April 23rd Saturday. The most lovely day. Joan and I wearing our red roses for St George went for a run and the first picinetea (?) of the year under Amberley Castle, heard the first cuckoo of the year. Walked around the garden after we got back.
© Anthony Lawton 2012
… heard the first cuckoo of the year … (Diary, 23/4/88)
April 23, 2012 by Anthony Lawton
topics and books
- Rosemary Sutcliff on writing historical novels and children’s books: “I start with an idea, never a plot” and “I do not write to a standard length”
- Aim for the stars and you may end up on a lamp-post | Author Rosemary Sutcliff’s motto
- My inspiration | Tony Bradman on historical novelist Rosemary Sutcliff
- In 1988 Rosemary Sutcliff was interviewed on BBC Radio 4 by Penelope Lively in children’s book programme Treasure Islands
- In 1984 Rosemary Sutcliff spoke on BBC Radio 3 about the lure of Roman and Celtic Britain
topics and tagsAncient Greece Archaeology Arthurian authors awards books C. Walter Hodges Carnegie Medal Charles Keeping children's books children's literature Dark & Middle Ages disability dogs education Fantasy film garden health historical fiction History inspiration interviews King Arthur lego models music nature Newbery Medal politics questions & answers quotes reading reviews Romans translation Vikings writers writing young adult fiction
- I shall wear the creditors’ loathing with pride—@yanisvaroufakis They’re unanimous in their hate for me & I welcome their hatred—FDR #Greece | 14 minutes ago
- Principled—Open—Engaging Paul Mason @Channel4News on Yanis Varoufakis (via @paulmasonnews) #Greece #Hellas #Grece http://t.co/kqmdImfbTH | 1 hour ago
- Thomas Piketty—Europe was founded on debt forgiveness & investment in the future. Not on the idea of endless penance medium.com/@gavinschallio… | 2 hours ago
- Re #Greece #r4today Q: How much money havy you got in your pocket? A: I have just two euros, but I’ve democracy in my heart @MichaelRosenYes | 2 hours ago
- @IainMcNicol Good morning. Has @JonAshworth forwarded you my tweets to him? If not, do you want them? | 2 hours ago
- RT @JonAshworth: @rsutcliff all fair points hopefully @IainMcNicol can look into them for you | 22 hours ago
- @JonAshworth So, I hope all this helps. It is meant to. We need a thriving, responsive, renewed Labour Party. I’d support it, if it was ... | 1 day ago
- @JonAshworth When I led (CEO) national charity Centrepoint (turnover £18m) we would not have survived with such a rude unresponsive approach | 1 day ago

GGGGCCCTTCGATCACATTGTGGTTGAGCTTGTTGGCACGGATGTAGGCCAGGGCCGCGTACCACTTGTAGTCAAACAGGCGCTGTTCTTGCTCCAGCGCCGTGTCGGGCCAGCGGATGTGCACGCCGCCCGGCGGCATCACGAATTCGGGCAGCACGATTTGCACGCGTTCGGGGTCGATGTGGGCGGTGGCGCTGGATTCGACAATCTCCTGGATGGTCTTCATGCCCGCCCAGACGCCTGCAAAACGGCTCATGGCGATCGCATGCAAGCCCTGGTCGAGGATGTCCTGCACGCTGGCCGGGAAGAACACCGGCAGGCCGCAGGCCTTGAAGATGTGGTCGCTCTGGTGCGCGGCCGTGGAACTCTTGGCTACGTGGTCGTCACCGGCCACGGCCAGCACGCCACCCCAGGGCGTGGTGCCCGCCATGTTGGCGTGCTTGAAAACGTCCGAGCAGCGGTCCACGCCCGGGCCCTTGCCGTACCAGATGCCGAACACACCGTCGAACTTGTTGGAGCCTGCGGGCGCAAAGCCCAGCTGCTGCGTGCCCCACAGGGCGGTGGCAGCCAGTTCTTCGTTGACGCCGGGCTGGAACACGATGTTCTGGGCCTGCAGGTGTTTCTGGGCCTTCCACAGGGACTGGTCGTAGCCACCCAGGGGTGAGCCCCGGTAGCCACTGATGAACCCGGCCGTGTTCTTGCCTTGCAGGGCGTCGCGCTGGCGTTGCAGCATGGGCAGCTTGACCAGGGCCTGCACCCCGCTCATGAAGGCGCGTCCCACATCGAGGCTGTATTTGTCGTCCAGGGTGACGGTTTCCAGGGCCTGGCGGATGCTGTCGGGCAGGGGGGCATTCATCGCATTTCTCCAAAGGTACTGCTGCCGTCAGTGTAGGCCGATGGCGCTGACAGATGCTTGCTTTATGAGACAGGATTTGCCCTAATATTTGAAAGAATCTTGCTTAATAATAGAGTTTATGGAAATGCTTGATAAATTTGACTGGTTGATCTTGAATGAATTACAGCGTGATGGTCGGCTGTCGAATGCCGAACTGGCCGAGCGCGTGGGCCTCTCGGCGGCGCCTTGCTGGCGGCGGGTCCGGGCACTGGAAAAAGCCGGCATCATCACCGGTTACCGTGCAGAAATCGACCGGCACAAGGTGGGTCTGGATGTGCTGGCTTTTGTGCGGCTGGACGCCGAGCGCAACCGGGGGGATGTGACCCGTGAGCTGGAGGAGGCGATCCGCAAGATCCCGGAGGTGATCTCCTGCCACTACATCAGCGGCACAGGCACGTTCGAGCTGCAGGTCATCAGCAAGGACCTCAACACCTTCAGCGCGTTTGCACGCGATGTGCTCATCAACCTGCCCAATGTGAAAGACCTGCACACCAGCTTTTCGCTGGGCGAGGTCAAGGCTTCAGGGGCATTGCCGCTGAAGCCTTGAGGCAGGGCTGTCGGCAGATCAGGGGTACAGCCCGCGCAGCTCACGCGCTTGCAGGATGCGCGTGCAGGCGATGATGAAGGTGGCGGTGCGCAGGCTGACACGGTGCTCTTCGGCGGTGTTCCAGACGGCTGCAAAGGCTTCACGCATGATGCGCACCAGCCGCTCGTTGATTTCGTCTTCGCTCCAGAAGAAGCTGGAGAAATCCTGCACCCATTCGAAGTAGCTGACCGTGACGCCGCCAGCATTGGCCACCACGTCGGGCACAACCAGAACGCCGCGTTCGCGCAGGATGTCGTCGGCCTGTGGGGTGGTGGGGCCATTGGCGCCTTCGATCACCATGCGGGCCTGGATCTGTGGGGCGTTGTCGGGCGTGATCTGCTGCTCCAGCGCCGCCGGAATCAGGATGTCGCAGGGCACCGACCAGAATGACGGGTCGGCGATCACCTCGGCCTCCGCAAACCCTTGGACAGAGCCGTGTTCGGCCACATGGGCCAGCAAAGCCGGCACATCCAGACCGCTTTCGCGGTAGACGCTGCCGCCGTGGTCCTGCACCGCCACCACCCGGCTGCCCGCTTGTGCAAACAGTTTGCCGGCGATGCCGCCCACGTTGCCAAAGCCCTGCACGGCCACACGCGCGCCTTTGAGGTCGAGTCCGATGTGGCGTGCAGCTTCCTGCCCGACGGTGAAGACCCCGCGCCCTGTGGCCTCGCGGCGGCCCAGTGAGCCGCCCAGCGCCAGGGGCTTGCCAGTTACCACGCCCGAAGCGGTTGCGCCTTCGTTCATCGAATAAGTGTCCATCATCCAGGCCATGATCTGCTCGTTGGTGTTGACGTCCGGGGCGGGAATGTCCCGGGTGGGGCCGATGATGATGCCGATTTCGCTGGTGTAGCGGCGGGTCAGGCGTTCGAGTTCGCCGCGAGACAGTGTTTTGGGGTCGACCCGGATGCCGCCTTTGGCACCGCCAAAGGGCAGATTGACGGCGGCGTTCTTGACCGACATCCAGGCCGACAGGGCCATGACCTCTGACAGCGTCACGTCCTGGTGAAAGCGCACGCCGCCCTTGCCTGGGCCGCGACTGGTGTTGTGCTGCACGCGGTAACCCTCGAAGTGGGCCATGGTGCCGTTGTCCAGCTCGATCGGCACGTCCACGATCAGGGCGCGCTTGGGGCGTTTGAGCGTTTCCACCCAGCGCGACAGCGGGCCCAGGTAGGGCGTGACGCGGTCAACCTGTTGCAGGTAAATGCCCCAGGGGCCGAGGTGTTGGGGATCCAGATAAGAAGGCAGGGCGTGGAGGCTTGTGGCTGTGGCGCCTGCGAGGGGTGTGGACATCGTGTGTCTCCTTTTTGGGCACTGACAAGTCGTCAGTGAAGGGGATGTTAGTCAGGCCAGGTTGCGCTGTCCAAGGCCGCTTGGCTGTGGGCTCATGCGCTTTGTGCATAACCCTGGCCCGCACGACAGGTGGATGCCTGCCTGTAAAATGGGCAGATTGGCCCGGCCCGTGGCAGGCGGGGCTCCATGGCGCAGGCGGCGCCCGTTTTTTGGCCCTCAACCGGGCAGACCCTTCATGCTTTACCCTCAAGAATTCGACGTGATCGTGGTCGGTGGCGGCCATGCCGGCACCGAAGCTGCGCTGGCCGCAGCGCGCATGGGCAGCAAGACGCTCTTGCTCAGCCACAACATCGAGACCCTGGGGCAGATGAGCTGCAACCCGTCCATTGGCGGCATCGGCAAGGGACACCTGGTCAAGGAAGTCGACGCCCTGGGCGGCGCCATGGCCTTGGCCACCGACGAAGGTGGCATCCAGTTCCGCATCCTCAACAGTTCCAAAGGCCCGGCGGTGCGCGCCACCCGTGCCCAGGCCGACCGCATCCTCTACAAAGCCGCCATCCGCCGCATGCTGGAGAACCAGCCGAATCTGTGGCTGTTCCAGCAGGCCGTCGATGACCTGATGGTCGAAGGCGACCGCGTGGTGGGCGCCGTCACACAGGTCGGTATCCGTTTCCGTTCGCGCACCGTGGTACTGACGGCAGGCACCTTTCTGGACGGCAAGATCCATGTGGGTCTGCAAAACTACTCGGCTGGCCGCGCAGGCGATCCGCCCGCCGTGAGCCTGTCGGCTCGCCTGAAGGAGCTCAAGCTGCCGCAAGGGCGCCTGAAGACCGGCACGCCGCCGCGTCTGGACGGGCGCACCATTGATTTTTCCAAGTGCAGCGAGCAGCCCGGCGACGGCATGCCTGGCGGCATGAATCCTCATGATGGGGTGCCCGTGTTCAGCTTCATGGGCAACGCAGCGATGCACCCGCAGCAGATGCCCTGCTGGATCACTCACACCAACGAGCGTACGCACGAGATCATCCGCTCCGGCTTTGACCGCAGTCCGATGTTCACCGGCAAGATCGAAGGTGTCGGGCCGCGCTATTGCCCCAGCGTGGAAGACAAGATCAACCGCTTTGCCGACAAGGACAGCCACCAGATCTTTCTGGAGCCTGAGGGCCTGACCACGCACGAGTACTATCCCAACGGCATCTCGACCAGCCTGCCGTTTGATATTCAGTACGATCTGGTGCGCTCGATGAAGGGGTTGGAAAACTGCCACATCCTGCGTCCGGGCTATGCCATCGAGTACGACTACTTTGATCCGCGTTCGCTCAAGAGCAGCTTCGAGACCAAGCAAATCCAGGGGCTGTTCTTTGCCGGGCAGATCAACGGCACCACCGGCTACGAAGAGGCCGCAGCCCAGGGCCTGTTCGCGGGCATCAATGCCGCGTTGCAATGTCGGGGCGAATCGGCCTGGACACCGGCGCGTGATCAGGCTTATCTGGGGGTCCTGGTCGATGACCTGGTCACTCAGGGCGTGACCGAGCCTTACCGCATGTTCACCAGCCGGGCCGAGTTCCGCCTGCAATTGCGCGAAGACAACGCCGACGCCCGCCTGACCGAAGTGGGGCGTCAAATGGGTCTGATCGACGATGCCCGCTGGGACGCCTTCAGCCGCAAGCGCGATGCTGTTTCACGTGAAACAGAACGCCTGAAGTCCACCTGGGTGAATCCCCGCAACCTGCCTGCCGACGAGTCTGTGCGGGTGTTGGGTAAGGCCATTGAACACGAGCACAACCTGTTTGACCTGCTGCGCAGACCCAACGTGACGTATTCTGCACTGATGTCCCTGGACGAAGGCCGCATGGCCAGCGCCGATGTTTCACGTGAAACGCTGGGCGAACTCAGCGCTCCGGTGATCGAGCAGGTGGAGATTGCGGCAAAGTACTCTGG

- Sutcliff Titles
- Sutcliff's Life
- Sutcliff Stories
- Rosemary Sutcliff's The Eagle of the Ninth was on BBC TV in 1977 | Getting DvD or download
- ともしびをかかげて (April 2008) by ローズマリ サトクリフ, (Rosemary Sutcliff), and 猪熊 葉子 is Rosemary Sutcliff's The Lantern Bearers in Japan
- Rediscovering Rosemary Sutcliff's novels | Finding Dawn Wind
the guardian newspaper in praise of rosemary sutcliff
Rosemary Sutcliff's 1954 children's classic The Eagle of the Ninth (still in print more than 50 years on) is the first of a series of novels in which Sutcliff, who died in 1992, explored the cultural borderlands between the Roman and the British worlds – "a place where two worlds met without mingling" as she describes the British town to which Marcus, the novel's central character, is posted.
Marcus is a typical Sutcliff hero, a dutiful Roman who is increasingly drawn to the British world of "other scents and sights and sounds; pale and changeful northern skies and the green plover calling". This existential cultural conflict gets even stronger in later books like The Lantern Bearers and Dawn Wind, set after the fall of Rome, and has modern resonance. But Sutcliff was not just a one-trick writer.
The range of her novels spans from the Bronze Age and Norman England to the Napoleonic wars. Two of her best, The Rider of the White Horse and Simon, are set in the 17th century and are marked by Sutcliff's unusually sympathetic (for English historical novelists of her era) treatment of Cromwell and the parliamentary cause. Sutcliff's finest books find liberal-minded members of elites wrestling with uncomfortable epochal changes. From Marcus Aquila to Simon Carey, one senses, they might even have been Guardian readers.